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  • U.S. dairy took the stage at COP27 as a climate-smart solution to feed the world

    By Paul Rogers December 2, 2022

    USDEC and DMI showcased U.S. dairy’s contributions to global climate and food security goals and the work that lies ahead.  

    Animal agriculture, including dairy, is under the microscope globally and often subject to decisions made by people who have never been on a dairy farm or in a dairy processing plant. That’s why the U.S. Dairy Export Council (USDEC) felt it was so critical to engage with global policymakers, allied agricultural organizations and, particularly, groups that have been critical of dairy at last month’s UN Climate Change Conference (COP27) in Sharm el-Sheikh, Egypt.

    COP27 brought together more than 40,000 people to collaborate on climate solutions, and U.S. dairy was in the thick of it. USDEC President and CEO Krysta Harden and Dairy Management Inc. (DMI) Chair Marilyn Hershey co-led a high-level U.S. delegation to highlight U.S. dairy’s critical contributions to global climate and food security goals.

    “At this pivotal moment for agriculture and climate, USDEC was honored to contribute to the global conversation on sustainability generated by COP,” said Harden. “More importantly, COP27 is the perfect platform to share our ambitious commitments, celebrate progress and realistically communicate the hard work that remains to secure U.S. dairy’s critical role in a more sustainable global food system.”

    Throughout the conference, the U.S. dairy delegation collectively participated in panels, program discussions and bilateral meetings with other organizations active at COP. This article provides a one-stop roundup of what U.S. dairy accomplished at COP27 and why. It includes a sampling of social media messages and images posted by USDEC during the Nov. 6-18 global gathering.

    IICA Pavilion: center of dairy activity
    USDEC was a major contributor to the first-ever Sustainable Agriculture of the Americas Pavilion hosted by the Inter-American Institute for Cooperation on Agriculture (IICA). This opportunity was a natural outgrowth of USDEC’s strong partnership with IICA focusing on supporting science-based food standards and promoting the critical role of dairy in sustainable food systems—critical themes that USDEC is committed to bringing to the COP forum.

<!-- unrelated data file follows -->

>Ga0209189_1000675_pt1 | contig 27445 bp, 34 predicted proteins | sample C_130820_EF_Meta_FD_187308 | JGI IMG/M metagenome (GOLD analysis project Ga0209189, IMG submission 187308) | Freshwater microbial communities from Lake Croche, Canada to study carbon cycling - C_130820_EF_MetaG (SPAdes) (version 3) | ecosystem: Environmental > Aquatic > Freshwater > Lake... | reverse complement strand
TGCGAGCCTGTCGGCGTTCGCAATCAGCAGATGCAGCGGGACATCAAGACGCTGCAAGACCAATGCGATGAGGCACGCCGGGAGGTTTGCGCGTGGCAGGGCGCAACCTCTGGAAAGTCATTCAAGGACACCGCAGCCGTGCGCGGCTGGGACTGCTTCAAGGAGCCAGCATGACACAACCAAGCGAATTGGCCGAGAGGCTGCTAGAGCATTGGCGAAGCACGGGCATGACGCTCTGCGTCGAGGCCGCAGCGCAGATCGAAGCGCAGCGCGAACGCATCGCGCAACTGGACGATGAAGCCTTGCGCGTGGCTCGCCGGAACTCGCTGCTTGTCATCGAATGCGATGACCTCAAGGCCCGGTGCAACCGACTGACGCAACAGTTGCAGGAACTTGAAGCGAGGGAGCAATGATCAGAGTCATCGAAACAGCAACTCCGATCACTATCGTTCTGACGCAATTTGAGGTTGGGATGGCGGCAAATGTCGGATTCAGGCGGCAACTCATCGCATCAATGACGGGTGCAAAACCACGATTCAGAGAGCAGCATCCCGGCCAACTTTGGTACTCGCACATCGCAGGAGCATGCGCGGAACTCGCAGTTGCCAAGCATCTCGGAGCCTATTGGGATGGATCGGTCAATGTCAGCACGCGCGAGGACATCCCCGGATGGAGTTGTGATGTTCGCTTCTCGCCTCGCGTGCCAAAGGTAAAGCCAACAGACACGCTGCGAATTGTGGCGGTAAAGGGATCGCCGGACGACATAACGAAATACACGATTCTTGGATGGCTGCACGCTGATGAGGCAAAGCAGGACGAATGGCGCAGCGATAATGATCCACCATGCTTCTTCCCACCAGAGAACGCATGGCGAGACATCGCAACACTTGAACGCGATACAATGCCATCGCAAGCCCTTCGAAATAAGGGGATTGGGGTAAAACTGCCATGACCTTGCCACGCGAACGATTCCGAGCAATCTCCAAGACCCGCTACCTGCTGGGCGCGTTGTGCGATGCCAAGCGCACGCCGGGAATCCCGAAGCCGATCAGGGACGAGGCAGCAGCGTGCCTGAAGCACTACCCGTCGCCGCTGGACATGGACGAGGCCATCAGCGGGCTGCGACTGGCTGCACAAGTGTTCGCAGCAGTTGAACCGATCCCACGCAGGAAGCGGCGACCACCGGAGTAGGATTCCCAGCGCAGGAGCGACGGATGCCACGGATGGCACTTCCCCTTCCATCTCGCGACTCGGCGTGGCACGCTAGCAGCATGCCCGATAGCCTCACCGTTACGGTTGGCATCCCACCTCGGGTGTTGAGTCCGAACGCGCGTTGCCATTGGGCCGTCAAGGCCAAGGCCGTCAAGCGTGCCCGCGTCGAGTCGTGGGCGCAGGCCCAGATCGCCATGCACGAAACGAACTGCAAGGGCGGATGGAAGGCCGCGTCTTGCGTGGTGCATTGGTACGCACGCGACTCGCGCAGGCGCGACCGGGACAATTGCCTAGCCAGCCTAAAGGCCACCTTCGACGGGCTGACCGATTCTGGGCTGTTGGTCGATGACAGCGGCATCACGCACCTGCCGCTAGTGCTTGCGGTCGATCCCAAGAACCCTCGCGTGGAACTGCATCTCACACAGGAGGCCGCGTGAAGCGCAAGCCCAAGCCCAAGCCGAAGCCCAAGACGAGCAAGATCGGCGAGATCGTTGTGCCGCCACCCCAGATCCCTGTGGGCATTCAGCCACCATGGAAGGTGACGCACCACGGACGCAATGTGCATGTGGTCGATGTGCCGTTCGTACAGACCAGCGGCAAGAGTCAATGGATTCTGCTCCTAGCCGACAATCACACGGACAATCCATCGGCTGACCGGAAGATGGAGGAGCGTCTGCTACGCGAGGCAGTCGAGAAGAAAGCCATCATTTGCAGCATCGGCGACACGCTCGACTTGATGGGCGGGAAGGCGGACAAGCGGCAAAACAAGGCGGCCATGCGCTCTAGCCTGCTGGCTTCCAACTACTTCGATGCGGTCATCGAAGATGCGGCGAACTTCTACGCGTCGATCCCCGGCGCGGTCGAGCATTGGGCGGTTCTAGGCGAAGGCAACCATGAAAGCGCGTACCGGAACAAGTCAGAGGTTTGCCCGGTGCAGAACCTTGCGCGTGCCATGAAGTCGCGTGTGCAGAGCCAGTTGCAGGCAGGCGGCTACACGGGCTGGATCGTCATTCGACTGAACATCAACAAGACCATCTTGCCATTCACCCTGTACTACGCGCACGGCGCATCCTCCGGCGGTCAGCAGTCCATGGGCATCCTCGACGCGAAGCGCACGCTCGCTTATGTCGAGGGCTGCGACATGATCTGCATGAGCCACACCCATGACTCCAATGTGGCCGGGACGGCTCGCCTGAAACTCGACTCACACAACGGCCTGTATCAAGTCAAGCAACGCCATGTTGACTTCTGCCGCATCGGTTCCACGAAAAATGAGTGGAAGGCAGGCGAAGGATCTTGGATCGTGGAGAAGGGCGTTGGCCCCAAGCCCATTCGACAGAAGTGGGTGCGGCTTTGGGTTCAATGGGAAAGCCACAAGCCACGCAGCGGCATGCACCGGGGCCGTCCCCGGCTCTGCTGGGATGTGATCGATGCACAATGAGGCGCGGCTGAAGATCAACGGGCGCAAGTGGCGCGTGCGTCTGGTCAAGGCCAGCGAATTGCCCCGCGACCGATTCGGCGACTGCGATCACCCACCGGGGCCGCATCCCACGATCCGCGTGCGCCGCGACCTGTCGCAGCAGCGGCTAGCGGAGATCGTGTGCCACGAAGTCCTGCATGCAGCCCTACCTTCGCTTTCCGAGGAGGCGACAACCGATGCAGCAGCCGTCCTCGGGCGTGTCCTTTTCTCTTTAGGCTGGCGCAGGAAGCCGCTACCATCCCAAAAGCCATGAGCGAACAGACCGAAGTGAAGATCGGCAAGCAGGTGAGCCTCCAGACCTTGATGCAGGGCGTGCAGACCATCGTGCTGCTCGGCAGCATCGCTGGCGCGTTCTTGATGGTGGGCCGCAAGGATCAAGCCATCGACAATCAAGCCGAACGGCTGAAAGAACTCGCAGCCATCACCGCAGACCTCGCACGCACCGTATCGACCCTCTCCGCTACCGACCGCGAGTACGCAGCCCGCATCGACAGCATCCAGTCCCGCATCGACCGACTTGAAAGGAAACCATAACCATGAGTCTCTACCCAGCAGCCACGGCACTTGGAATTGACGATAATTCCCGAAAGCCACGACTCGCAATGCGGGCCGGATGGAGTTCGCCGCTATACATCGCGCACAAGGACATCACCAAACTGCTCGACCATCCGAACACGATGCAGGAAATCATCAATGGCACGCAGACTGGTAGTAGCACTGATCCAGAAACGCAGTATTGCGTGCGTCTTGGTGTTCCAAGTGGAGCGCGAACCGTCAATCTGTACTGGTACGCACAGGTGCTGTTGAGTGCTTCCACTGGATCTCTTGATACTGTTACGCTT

COP27 is the latest in USDEC’s ongoing efforts to engage with the voices who are playing a major role in shaping global policies to mitigate the challenges of climate change and to raise U.S. dairy’s profile as a committed partner. It builds on USDEC work with the United Nations agencies like the UN Food and Agricultural Organization (FAO) and UN Environment Programme (UNEP) and on DMI’s efforts domestically, strengthening relationships, fostering goodwill and enhancing U.S. dairy’s reputation by showcasing the industry’s commitment to sustainability and environmental stewardship.

    IICA’s pavilion was the center of dairy activity in the official “Blue Zone,” with hundreds visiting the location throughout each day. In addition, it served as the focal point for producers, agriculture experts, academics, dairy industry leaders, supply chain partners and senior government representatives to address COP27 negotiators and influential stakeholders.

    USDEC convenes dairy panel
    Among other programming, USDEC convened the panel, “Climate Smart and Sustainable Dairy Production,” at the IICA Pavilion, to increase awareness of the climate actions, sustainable initiatives and progress made by the dairy sector at global, regional and national levels.

    Featuring U.S. dairy’s experience, the panel highlighted the ways the dairy sector globally is working to reduce emissions, contribute to GHG mitigation and explore opportunities for enhancing productivity by adopting practices and technologies that can have a meaningful impact on the sector’s environmental footprint.

    Harden moderated the panel, which included speakers Hershey; Donald Moore, executive director of Global Dairy Platform (GDP); Caroline Emond, director general of the International Dairy Federation (IDF); and Cecilia Jones, a coordinator with Uruguay’s National Institute of Agricultural Research. In addition, the Pan American Dairy Federation (FEPALE) provided videos of sustainability work its members are conducting in Chile and Uruguay to implement solutions for their unique production systems and geographies. USDEC has a long-standing relationship with FEPALE, working together on numerous issues impacting the dairy industry, dairy consumption and global trade, with an increasing focus on sustainability in the face of global trade challenges like the EU Farm to Fork strategy.

    Hershey talks dairy with Vilsack
    At a separate panel put on by the U.S. Department of Agriculture (USDA), DMI Chair Hershey highlighted U.S. dairy climate-smart initiatives to USDA Secretary Tom Vilsack and other U.S. agricultural leaders.

    Vilsack provided updates on major U.S. sustainability programs impacting dairy.

    • USDA added $300 million to its initial $2.8 billion investment in 70 pilot projects from the U.S. Partnerships for Climate-Smart Commodities. Among the first-round funding was $400 million for nine dairy-focused projects to help develop markets for climate-smart dairy commodities and help the dairy sector more effectively monitor, verify and report greenhouse gas reduction benefits. The additional $300 million is earmarked for new projects aimed at small and underserved producers.